Stories, Research & Projects
Last week, I attended the NUIG International Summer School on the Arts and Human Rights. As an alumnus of the Irish Centre for Human Rights, I was very comfortable returning to discuss issues of international human rights law. This time, the rights theory was infused with artistic critique. The closest thing I’d come to this combination previously was during the Human Rights Council at the OHCHR, Geneva, when artists advocated for civic freedoms through the practice of their work.
I came across countless artist human rights defenders in my work with Front Line Defenders in Dublin. There are people across the world using their talent, their energy, and their time to promote the human rights of others. This is all the more admirable in states where the statements made by the artists breaches domestic law. For example, a rapper who records a track lambasting government policy may find herself subject to criminal proceedings in some east Asian states.
The NUIG Summer School looked at the interface between artistic and human rights practices. In attendance were legal practitioners from across the world, current and former UN Special Rapporteurs, heads of international NGOs, academics in the field of human rights, as well as high-profile musicians, artists, curators and producers. An eclectic array of opinions served up a fascinating discussion over the two days I attended (I missed the opening day thanks to a wedding gig in Newry!).
On the second day, I was selected to present in the workshop on Music and Human Rights on the theme of “Belonging”. The facilitators were Executive Director of Musicians for Human Rights, Julian Fifer, and former UN Special Rapporteur on Torture, Manfred Nowak. Fair play to NUIG for assembling such an awesome team! My presentation addressed the power of song in the process of fostering a shared identity and community-building. Of course, songs can divide as well as unite – and this was one of the first questions that came back at me once I’d finished the presentation. I’ll be completing a document on my presentation, so I will post it on this blog in coming weeks.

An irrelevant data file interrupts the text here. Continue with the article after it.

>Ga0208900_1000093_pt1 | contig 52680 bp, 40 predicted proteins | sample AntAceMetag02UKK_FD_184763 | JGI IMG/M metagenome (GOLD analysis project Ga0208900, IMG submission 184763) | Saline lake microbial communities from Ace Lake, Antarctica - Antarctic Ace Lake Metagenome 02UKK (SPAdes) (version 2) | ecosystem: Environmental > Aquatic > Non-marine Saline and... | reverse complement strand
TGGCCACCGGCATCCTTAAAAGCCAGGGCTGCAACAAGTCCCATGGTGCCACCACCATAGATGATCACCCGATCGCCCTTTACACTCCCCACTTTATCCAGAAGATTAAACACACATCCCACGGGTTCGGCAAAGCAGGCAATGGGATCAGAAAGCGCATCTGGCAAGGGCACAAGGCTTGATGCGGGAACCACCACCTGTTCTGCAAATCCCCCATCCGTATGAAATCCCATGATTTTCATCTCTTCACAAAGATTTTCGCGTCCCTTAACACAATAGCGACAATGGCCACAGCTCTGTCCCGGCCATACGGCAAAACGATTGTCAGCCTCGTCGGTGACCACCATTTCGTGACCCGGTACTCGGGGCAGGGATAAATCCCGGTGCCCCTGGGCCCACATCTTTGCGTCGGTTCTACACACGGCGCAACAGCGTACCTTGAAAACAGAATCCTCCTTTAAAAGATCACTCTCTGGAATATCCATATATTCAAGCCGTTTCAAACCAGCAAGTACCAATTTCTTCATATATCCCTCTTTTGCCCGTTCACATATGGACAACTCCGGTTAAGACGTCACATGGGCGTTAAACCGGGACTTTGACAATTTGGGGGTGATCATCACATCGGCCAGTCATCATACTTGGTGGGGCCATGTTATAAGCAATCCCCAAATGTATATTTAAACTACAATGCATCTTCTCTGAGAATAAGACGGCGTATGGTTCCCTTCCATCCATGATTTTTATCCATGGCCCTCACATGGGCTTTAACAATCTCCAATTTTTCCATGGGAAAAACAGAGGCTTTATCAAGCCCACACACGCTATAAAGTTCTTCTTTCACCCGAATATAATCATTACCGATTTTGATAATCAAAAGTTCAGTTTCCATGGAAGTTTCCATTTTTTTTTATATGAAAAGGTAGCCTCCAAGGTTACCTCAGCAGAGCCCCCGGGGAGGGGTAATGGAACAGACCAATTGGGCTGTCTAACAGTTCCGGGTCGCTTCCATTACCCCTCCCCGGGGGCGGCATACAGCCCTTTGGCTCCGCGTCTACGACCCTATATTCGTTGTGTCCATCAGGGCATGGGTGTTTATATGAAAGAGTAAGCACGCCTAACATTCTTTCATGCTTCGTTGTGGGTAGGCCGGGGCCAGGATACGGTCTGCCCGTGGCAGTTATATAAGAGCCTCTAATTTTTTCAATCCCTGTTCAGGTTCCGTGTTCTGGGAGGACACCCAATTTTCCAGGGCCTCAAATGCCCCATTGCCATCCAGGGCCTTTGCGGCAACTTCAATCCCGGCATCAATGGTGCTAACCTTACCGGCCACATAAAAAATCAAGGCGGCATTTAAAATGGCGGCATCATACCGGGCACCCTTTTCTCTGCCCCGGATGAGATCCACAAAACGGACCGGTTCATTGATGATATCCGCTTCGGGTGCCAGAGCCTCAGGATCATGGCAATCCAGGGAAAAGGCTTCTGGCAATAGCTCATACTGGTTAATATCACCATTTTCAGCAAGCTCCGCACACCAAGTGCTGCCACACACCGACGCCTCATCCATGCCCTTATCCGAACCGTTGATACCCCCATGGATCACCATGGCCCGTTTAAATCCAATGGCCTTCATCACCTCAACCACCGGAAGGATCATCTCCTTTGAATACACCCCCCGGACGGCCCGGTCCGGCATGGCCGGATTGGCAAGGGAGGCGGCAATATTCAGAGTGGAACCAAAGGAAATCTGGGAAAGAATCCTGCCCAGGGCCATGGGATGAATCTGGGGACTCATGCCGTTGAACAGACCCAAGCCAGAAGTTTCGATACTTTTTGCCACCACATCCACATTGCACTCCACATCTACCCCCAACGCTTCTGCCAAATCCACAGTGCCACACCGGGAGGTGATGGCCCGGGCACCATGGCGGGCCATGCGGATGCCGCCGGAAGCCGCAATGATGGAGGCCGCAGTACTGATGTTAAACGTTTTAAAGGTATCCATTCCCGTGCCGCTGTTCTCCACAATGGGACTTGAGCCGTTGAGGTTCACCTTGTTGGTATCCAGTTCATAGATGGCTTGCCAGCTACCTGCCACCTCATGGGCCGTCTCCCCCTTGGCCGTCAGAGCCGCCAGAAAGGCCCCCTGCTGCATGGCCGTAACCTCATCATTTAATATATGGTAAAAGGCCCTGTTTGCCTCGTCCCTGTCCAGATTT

Indeed, an emerging theme of the Summer School on “Belonging” was how readily the debate turned to Exclusion. With any in-group, there is an out-group (‘the Other’). Art plays a role in bringing people together, but it can also pit communities against each other – especially in examples such as nationalistic imagery, songs in a particular language, or openly sectarian music such as that broadcast in Rwanda in 1994. For instance, singing in the Irish language arguably excludes those who do not understand the lyrics. An interesting topic of discussion might be to consider art that does not exclude, but rather includes everyone in a society. Please contribute in the comments below if you’ve any immediate thoughts!
On the third day of the Summer School – 11 July 2015 – the Summer School marked the 20th anniversary of the Srebrenica massacre. Between 11-13 July 1995, Bosnian-Serb forces entered what was thought to be a UN-protected “safe area” in Srebrenica. Within a matter of days, 8000 Muslim Bosniaks had been murdered in what is considered to be the worst military atrocity since the Second World War. After a lecture given by Manfred Novak on the significance of music during the war in Bosnia-Herzegovina, Professor Michael O’Flaherty of the Irish Centre of Human invited me to perform a song in memory of the victims of Srebrenica. Despite the short notice, I decided to sing an 18th century Irish song about a man thinking back to his lost lover from a distant war: Coinleach Ghláis an Fhomhair.
The Summer School encouraged me to continue with my project through The Ideas Collective. There are so many merits to the methodology of using songs to give people a platform to use their voice. There are many pitfalls too, it seems – and people can be very quick to point these out. It’s difficult to know what to do. At a very simple level, I believe the act of singing can bring something out of a person that they may not have believed they were capable of. The main thrust of my project, however, is the chance to bring together an audience and to allow someone to tell her/his story to people who may not otherwise have listened before.
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